COLUMBIA UNIVERSITY HEALTH SCIENCES
Diabetes Status and Brain Amyloid in Middle Aged Hispanics
Alzheimer's disease & other dementias
Acquired Cognitive Impairment... Aging... Alzheimer's Disease... Alzheimer's Disease including Alzheimer's Disease Related Dementias (AD/ADRD)... Brain Disorders... Cerebrovascular... Clinical Research... Clinical Research - Extramural... Dementia... Diabetes... Diagnostic Radiology... Endocrine System... Minority Health for IC Use... Neurodegenerative... Neurosciences
? DESCRIPTION (provided by applicant): This proposal is being submitted in response to PA-13-302 “”Research Project Grant (Parent R01).”” The name of this proposal is Diabetes Status and Brain Amyloid in Middle Aged Hispanics. The main goal of this proposal is to study whether diabetes status (type 2 diabetes [referred to as diabetes] and pre-diabetes, compared with normal glucose tolerance [NGT]), is related to increased amyloid ß (Aß) deposition in the brain, one of the culprits of Alzheimer’s disease (AD), in a community sample of 150 middle aged Hispanics with a mean age of 63 years. We will also explore whether brain Aß mediates the association between diabetes status and memory impairment, the main early clinical manifestation of AD, and whether brain Aß and cerebrovascular disease interact to cause memory impairment. Many studies have reported an association of diabetes with a higher risk of amnesic mild cognitive impairment (MCI) and late onset Alzheimer’s dementia (LOAD), clinical manifestations of AD. The few autopsy studies that have explored whether diabetes is related to AD pathology have had conflicting results. Thus, it is not clear whether diabetes causes AD pathology. The limitations of existing studies that preclude further advance in this field include survival and selection bias related to diabetes in elderly samples, lack of concurrent measures of diabetes and cognition in middle aged cohorts, and lack of longitudinal ascertainment of diabetes and pre-diabetes. We propose to overcome these limitations and advance the field by continuing longitudinal assessments of a cohort of middle aged Hispanics with concurrent assessment of cognition and diabetes status (by history and Hemoglobin A1c [HbA1c]), by assessing the presence of brain Aß in-vivo using 18F-florbetapir positron emission tomography (PET), and assessing the presence of cerebrovascular disease (infarcts and white matter hyperintensities [WHI]) using brain magnetic resonance imaging (MRI) in a 5-year project. Our primary hypothesis is that diabetes and pre-diabetes are related to accumulation of brain Aß as compared to persons with NGT. Our secondary hypotheses are that brain accumulation of Aß mediates the association of diabetes and pre-diabetes with worse memory impairment, and that the presence of brain infarcts and white matter disease increases the risk of memory impairment in the presence of Aß. Our primary aim is to compare the presence of whole brain fibrillar Aß measured with 18F-florbetapir PET cross-sectionally and longitudinally (with an interval of 2 years) between participants with diabetes (n=50), pre-diabetes (n=50), and NGT (n = 50). We will also examine the association of glycemia as continuous exposure, using HbA1c, with whole brain fibrillar Aß. Our secondary aims are: 1) To explore whether differences in whole brain fibrillar Aß measured with 18F-florbetapir PET among participants with diabetes, pre-diabetes, and NGT, mediates the association of diabetes and pre-diabetes with worse memory performance; 2) To explore if the presence of cerebrovascular disease (infarcts and WHI) moderates the mediation of Aß in the association of diabetes and pre-diabetes with memory impairment.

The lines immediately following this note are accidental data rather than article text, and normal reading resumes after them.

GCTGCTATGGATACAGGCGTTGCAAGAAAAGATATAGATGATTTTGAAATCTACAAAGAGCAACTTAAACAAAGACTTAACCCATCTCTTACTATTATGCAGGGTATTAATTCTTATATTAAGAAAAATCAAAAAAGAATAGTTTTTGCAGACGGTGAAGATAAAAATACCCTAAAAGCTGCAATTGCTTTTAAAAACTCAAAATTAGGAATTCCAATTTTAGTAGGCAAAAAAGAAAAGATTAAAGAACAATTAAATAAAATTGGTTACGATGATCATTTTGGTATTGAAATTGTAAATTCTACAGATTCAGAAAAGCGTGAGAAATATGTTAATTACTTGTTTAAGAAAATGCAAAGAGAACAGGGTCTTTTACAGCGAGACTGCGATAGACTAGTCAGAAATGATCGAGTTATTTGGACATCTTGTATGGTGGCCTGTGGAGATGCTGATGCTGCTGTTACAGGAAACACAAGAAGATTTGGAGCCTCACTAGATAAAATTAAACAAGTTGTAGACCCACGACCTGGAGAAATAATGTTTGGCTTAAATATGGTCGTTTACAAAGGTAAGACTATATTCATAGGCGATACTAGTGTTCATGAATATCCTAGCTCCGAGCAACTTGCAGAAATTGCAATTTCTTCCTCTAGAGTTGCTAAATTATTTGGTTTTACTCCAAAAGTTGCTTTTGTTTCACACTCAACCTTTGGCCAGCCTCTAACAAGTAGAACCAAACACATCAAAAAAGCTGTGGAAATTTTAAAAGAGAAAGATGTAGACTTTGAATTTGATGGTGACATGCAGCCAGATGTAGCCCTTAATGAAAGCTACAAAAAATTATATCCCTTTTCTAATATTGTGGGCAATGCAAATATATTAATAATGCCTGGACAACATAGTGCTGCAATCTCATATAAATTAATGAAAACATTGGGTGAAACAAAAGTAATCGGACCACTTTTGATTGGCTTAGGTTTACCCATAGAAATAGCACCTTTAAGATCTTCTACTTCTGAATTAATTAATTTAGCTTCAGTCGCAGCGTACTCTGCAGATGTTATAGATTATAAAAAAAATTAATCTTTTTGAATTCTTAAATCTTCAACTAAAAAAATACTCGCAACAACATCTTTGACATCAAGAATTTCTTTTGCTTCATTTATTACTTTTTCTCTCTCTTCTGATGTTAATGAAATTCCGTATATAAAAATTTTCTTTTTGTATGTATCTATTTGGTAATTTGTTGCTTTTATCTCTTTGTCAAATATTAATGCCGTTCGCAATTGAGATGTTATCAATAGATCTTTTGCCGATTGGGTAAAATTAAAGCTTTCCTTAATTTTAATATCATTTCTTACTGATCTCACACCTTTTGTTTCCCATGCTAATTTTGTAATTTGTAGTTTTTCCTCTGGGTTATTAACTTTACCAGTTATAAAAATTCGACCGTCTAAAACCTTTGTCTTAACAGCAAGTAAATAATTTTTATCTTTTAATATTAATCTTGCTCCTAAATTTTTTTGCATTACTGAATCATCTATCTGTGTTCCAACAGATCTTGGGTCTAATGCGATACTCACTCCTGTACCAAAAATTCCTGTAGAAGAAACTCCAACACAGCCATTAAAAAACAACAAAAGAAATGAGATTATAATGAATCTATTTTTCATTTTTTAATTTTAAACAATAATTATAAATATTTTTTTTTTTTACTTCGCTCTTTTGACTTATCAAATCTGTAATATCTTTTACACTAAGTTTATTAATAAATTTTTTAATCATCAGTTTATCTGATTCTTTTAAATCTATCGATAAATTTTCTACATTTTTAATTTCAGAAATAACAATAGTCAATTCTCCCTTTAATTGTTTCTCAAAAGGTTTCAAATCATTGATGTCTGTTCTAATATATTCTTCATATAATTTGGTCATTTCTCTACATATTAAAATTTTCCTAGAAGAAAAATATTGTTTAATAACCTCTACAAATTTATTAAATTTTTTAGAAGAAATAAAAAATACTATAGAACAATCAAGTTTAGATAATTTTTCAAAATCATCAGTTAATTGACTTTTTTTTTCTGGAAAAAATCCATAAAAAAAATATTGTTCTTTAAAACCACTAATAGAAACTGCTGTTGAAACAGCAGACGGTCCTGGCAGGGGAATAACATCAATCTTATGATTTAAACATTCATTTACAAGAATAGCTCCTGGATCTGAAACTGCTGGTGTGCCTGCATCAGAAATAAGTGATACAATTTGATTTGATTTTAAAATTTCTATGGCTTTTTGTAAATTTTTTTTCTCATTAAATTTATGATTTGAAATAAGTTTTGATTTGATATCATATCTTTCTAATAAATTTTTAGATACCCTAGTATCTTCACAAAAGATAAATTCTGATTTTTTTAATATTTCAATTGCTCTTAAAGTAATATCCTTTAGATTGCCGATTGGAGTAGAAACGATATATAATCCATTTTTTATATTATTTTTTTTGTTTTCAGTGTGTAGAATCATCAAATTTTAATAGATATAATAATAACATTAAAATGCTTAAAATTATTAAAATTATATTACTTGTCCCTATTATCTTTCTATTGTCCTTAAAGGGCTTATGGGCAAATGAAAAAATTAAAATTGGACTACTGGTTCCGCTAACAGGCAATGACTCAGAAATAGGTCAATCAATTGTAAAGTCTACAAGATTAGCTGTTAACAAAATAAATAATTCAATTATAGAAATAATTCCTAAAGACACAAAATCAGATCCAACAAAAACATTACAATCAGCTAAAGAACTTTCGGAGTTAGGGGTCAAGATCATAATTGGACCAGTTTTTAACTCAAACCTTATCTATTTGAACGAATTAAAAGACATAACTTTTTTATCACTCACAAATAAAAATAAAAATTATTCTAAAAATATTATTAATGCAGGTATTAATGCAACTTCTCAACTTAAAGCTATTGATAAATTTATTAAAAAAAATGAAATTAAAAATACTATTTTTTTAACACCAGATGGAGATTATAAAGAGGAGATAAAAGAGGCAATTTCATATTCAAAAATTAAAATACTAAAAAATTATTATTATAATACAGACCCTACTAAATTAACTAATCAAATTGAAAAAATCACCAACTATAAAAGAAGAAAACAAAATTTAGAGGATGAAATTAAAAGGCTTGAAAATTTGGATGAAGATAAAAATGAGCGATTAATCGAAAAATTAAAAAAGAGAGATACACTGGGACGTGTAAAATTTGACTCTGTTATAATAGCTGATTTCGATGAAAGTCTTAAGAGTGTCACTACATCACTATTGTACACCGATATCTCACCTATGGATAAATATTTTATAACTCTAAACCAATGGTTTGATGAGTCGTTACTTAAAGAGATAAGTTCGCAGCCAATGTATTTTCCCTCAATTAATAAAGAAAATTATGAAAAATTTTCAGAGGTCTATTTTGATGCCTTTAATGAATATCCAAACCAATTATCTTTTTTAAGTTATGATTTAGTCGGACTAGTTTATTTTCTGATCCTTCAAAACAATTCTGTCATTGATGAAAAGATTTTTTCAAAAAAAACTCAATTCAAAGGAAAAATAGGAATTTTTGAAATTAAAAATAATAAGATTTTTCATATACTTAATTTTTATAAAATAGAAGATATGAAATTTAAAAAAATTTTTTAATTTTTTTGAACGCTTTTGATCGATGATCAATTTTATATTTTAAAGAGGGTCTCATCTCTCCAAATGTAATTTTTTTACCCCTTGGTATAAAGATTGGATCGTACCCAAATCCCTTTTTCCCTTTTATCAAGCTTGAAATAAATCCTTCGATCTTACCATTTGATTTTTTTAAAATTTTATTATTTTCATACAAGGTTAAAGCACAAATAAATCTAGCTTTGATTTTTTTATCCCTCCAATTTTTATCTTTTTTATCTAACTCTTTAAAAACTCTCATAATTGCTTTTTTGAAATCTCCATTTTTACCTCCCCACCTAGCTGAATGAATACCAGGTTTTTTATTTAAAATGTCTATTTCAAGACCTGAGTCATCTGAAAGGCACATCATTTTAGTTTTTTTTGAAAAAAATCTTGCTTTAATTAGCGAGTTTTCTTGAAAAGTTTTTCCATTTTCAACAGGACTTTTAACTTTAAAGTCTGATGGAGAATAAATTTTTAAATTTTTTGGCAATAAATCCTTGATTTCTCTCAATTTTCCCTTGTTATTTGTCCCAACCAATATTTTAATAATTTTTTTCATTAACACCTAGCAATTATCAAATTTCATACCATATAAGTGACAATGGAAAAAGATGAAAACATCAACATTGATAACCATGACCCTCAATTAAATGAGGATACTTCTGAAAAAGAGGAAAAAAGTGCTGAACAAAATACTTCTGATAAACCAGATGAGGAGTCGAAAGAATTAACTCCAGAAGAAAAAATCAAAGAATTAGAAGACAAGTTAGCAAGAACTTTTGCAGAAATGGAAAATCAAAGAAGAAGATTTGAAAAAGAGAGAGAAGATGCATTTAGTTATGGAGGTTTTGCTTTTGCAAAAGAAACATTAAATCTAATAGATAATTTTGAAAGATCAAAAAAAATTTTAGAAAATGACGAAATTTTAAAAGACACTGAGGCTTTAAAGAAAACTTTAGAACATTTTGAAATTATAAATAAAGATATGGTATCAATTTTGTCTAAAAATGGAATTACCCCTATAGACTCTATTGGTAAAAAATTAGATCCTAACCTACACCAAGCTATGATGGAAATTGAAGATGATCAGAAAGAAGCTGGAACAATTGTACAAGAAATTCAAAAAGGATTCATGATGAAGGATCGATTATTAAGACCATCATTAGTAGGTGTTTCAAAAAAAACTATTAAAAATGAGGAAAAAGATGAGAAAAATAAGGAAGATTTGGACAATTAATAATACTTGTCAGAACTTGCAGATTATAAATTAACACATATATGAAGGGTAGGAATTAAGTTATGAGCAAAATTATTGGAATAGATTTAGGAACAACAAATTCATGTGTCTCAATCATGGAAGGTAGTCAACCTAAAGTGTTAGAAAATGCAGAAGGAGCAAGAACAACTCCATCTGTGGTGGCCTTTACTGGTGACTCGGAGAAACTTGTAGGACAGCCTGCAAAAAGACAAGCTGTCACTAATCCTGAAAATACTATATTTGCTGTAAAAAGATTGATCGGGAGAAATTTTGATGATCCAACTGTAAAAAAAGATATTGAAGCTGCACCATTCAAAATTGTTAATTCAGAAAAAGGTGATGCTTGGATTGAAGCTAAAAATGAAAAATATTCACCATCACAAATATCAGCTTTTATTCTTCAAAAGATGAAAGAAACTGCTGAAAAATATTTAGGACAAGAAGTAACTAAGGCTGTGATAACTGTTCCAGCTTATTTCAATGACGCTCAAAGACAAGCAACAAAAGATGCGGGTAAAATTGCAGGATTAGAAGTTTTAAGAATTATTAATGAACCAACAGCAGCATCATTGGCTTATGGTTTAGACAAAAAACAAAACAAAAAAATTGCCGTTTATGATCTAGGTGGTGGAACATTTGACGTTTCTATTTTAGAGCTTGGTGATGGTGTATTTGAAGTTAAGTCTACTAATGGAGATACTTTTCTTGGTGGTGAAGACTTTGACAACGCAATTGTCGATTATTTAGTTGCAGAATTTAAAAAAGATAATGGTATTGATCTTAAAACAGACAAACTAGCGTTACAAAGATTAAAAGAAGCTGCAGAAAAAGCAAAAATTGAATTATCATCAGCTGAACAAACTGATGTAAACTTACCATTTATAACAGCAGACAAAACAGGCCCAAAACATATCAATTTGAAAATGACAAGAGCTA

PUBLIC HEALTH RELEVANCE: Our project addresses priorities of the National Institute on Aging and the National Alzheimer Project Act. Our study has the potential to answer whether brain Amyloid ß accumulation, a culprit of Alzheimer’s disease, is higher in persons with diabetes and pre-diabetes, conditions that affect the majority of our community-based Hispanic cohort, a third of adults in the United States, and half of adults over 60 years, who are most susceptible to Alzheimer’s disease and cognitive impairment. Thus, our project is of high public health significance and potential high impact.